In 1990, when I first visited the Patagonian town of El Calafate, tourists were still a relative novelty. Seven years earlier, Argentina had emerged from the Southern Cone’s nastiest 1970s military dictatorship, but the gateway to the Moreno Glacier was still barely a blip on the international travel map. In the process of writing my initial guidebook to Argentina, for a publisher best left unnamed, I castigated the town as “an oversized encampment of rapacious merchants fixated on making a year's income in a few short months by maintaining high prices rather than increasing sales.”
One reason for that comment was the difficulty, and disadvantages, of changing money here. At that time, Argentina’s currency was the austral and, after years of hyper-inflation, the exchange rate had reached 10,000 to the US dollar. The only place to change money officially was the Banco de la Provincia de Santa Cruz and, after it closed on Friday afternoon, local shops were the only option. There you were lucky to get 9,000 or even 8,500 per dollar, with local merchants reaping a tidy profit at the bank on Monday morning.
The very concept of globalization has taken a hit over the past few months, but one undeniable advantage has been the proliferation of the ATM, which has liberated visitors from the need to visit banks or exchange houses during opening hours, and to go through the laborious process of changing travelers’ checks (a few people still do so). Today, El Calafate has four banks and half a dozen ATMs, and that’s helped make it a more welcoming place (so has the new airport, and a critical mass of quality accommodations and restaurants). Immigrants from elsewhere in Argentina have given it a youthful vitality.
But changing money is still a problem, if not in the way it once was. In fact, it’s an Argentine problem: following a high-profile “express kidnapping” in which the victim - opposition politician Margarita Stolbizer - was forced to attempt to withdraw money from her account at various ATMs in Buenos Aires province, authorities have placed a withdrawal limit of 300 pesos (about US$85) at cash machines throughout the country. In a town like El Calafate, where there is no crime problem whatsoever and it’s easy to spend that much daily, this has meant long lines at ATMs and, on weekends, they often run out of cash until Monday morning.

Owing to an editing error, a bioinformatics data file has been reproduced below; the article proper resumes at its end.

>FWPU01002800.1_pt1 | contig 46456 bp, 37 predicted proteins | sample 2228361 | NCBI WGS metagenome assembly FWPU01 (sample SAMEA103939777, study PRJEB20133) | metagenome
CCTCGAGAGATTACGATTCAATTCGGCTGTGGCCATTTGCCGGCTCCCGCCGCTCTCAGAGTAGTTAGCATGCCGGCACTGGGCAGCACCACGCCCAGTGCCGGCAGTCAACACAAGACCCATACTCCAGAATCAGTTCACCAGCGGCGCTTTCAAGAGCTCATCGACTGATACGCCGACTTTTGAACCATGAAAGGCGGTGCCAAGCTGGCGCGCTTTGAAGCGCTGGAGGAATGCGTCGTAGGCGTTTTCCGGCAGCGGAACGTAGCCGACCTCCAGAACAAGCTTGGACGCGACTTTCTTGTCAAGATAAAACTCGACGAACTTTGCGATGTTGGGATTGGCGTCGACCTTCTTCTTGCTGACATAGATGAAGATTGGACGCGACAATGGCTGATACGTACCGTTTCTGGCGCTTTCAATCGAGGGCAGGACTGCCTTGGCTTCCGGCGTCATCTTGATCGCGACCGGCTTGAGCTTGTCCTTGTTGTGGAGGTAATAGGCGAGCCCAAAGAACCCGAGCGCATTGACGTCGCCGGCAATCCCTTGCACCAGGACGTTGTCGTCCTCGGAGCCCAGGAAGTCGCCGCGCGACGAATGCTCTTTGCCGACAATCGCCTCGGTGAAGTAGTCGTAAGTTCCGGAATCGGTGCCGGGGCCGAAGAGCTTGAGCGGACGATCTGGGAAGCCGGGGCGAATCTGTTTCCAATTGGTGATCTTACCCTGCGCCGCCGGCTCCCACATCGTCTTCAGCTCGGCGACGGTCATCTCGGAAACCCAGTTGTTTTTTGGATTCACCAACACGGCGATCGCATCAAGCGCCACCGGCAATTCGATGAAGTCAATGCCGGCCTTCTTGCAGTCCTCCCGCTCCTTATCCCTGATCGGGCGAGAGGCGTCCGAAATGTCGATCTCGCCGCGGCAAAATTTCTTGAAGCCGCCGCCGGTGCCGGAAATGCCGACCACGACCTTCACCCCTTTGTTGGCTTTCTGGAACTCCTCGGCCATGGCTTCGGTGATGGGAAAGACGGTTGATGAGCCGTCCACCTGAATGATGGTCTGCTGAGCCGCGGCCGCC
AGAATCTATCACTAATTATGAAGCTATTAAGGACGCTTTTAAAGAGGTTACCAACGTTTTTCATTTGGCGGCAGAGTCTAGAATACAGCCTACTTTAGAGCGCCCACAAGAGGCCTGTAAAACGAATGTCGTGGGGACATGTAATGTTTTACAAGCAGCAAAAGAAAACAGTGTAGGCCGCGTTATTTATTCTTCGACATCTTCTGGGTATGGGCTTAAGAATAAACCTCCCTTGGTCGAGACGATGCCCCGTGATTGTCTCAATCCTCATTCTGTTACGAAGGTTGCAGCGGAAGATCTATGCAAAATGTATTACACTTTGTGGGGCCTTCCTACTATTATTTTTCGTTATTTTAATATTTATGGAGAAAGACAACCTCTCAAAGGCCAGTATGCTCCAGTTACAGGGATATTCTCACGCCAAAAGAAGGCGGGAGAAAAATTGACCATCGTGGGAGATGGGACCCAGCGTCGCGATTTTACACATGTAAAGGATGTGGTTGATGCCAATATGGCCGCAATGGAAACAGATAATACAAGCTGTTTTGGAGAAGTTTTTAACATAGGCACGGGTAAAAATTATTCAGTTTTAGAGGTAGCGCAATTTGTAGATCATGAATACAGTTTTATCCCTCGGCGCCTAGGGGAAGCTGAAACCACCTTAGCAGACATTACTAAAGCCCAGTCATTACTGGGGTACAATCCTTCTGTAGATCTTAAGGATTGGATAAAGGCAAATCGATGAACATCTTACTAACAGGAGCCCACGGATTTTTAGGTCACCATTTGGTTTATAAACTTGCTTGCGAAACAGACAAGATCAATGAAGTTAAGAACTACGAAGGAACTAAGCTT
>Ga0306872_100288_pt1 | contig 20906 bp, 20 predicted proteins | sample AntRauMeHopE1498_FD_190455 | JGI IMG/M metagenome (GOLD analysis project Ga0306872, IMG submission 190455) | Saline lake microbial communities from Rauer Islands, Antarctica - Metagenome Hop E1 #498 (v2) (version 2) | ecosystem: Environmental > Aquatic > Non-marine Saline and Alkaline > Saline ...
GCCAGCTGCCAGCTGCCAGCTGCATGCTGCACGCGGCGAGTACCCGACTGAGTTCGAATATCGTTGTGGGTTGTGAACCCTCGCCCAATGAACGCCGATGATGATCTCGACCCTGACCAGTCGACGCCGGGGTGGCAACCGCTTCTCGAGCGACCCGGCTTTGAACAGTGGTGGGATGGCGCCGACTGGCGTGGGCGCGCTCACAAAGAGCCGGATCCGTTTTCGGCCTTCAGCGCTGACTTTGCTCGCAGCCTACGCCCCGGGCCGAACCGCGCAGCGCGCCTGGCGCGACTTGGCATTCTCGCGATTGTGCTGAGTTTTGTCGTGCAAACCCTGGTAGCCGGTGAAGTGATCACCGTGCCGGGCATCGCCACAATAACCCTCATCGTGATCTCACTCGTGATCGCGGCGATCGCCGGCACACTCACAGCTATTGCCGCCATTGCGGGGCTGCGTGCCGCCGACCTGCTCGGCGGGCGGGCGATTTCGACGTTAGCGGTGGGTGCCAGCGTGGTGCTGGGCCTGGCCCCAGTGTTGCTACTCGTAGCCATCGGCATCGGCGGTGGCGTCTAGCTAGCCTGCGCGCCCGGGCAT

According to Hostel del Glaciar owner Danny Feldman, who’s vice-president of El Calafate’s Chamber of Commerce and would like to see the policy changed, customers can withdraw money up to three times per day, even consecutively. Still, that slows down the process and keeps the lines long - especially as foreign visitors make multiple efforts before finally realizing they can’t take more than 300 pesos per transaction (it also means multiple ATM fees at many overseas banks). At my suggestion, the Chamber has requested that banks post notices at their ATMs, in various languages, to minimize the confusion.
Unless the policy is reversed or modified, though, it will be a major nuisance for Patagonia travelers in particular. Towns are few and far apart and, northbound along the legendary Ruta 40, it’s more than 600 km to the next ATM, in the town of Perito Moreno. Motorists, in particular, need to insure they have sufficient cash to pay for fuel and repairs.
N.B. After I castigated Calafate’s merchants for their greedy 1990s behavior, I received a handwritten note from the late Mariano Besio, then the Santa Cruz provincial tourism representative in Buenos Aires, suggesting that “We’re trying to do better.” In fact, they have done much better in El Calafate since then, but a situation beyond their control is an obstacle to tourism development here and elsewhere in the country.